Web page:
Revitalizing manufacturing industry by Andi Abdussalam

Revitalizing manufacturing industry  by Andi Abdussalam

Illustration. Fabric sewing workers in the C59 home textile industry in Bandung, West Java. (ANTARA PHOTO/Raisan Al Farisi)

Jakarta (ANTARA News) - Manufacturing industry is one of the country`s economic backbones and a main sector that supports national development.

Hence, the government is focusing on spurring the development of the manufacturing industry in order to become a sector that is globally competitive and reliable in promoting national economic growth.

In order to achieve these goals, steps for collaboration and synergy are needed among stakeholders, the government, business actors, academicians, and the community.

"We have just returned to manufacturing industries as a mainstream sector in national development. The Ministry of Industry is not alone in the efforts to carry out industrial development," Minister of Industry Airlangga Hartarto noted through his statement in Jakarta on Wednesday (Dec 5).

Hartarto, who delivered the statement at the High-Level Policy Round Table on Manufacturing Sector Review in Jakarta, explained that the government had launched the Making Indonesia 4.0 Road Map a clear strategy and direction to revitalize the national manufacturing industry to be more competitive in the international arena in the digital era.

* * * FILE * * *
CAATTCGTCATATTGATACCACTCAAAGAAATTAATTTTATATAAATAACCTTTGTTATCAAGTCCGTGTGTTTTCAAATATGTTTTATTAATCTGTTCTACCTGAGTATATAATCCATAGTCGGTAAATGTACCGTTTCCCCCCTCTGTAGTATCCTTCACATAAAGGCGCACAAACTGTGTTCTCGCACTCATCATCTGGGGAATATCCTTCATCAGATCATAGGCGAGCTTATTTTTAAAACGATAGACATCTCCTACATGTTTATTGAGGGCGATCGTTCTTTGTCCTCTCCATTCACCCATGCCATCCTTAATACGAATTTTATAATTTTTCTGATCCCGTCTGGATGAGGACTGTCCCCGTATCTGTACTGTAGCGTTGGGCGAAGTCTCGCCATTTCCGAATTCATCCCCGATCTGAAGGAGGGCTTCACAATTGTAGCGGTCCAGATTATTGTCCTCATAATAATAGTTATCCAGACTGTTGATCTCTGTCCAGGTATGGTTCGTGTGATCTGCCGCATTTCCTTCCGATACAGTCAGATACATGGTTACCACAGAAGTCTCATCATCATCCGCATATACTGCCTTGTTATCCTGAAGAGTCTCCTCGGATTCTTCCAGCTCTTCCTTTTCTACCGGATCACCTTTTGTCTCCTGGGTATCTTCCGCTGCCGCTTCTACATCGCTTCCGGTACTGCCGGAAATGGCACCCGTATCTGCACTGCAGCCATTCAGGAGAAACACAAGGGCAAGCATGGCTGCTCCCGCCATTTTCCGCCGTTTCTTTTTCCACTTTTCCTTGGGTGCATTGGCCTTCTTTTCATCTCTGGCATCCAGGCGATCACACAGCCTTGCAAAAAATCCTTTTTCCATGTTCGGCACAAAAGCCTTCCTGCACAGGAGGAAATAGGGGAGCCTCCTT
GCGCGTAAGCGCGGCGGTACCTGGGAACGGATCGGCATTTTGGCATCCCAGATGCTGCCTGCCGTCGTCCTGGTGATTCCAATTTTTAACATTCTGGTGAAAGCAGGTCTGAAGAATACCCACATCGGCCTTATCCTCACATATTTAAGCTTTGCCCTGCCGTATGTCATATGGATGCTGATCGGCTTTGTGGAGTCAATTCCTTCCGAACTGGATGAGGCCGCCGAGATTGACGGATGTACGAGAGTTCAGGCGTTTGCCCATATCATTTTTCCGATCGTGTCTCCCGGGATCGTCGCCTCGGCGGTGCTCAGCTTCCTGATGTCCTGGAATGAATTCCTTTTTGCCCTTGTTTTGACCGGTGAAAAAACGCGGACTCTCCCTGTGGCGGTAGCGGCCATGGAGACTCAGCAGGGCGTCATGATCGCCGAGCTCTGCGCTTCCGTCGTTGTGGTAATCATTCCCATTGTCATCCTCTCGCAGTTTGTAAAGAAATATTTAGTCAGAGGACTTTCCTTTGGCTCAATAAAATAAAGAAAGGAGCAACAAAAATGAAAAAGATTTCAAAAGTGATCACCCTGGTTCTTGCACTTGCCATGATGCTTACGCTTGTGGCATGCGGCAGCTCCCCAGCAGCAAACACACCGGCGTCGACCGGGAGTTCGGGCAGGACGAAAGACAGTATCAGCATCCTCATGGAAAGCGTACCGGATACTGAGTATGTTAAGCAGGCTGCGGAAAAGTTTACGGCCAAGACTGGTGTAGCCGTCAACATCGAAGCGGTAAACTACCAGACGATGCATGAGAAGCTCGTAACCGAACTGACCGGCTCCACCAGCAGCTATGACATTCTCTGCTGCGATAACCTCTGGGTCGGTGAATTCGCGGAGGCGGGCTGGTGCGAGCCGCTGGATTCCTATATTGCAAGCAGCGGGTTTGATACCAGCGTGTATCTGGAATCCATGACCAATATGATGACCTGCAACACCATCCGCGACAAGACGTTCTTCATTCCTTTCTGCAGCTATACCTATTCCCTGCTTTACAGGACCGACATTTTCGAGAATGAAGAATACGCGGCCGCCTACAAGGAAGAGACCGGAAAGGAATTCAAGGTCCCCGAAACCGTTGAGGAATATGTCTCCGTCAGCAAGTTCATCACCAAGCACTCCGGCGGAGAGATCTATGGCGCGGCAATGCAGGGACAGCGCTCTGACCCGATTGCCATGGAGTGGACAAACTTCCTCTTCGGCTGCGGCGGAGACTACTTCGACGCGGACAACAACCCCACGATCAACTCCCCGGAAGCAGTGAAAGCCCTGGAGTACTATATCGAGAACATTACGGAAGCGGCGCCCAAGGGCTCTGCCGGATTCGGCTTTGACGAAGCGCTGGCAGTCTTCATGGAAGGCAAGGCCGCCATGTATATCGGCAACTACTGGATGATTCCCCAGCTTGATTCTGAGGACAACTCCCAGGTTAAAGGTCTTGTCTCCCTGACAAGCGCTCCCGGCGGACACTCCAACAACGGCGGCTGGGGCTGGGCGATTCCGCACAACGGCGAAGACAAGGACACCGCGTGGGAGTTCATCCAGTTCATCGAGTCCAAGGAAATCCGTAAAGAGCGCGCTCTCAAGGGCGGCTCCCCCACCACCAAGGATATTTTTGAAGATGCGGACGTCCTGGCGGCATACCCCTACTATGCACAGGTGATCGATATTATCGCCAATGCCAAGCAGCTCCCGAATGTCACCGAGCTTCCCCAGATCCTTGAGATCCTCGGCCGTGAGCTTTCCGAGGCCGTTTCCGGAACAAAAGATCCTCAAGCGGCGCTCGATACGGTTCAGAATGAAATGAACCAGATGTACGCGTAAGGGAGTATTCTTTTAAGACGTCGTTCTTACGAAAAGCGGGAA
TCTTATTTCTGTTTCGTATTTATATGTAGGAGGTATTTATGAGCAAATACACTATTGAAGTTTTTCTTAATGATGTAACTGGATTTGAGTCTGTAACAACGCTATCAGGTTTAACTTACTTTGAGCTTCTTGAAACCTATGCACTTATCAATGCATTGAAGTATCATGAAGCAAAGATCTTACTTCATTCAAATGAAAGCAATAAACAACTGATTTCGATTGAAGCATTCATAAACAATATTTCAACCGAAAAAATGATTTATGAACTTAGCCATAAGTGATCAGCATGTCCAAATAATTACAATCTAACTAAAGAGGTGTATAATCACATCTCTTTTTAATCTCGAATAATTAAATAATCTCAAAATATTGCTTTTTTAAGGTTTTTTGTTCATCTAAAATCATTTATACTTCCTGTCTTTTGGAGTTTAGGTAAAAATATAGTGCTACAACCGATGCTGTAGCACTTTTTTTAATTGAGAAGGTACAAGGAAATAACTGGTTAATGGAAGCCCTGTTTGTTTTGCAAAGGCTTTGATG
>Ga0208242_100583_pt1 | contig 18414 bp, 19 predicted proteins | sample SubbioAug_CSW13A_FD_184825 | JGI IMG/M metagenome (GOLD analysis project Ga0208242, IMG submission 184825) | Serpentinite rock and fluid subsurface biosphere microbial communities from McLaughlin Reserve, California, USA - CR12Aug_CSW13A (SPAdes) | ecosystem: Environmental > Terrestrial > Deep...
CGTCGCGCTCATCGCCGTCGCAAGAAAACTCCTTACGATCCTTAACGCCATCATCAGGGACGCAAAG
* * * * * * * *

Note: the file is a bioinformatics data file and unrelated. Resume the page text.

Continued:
"With the implementation of industry 4.0, it is believed that production will be more efficient with good quality," he stated.

In the meantime, Minister of National Development Planning (PPN) / Head of the National Development Planning Agency (Bappenas) Bambang Brodjonegoro remarked that the government was working to revitalize the domestic manufacturing industries so that growth would increase.

According to Brodjonegoro, manufacturing industry plays an important role in accelerating national economic growth. "So far, the manufacturing industry has contributed the most to gross domestic product (GDP). We have calculated the potential for economic growth. By looking at the current conditions, the scenario is 5.4-5.7 percent per year on average, and under an optimistic basis, the growth can be up to 6 percent in the period 2020-2024," he explained.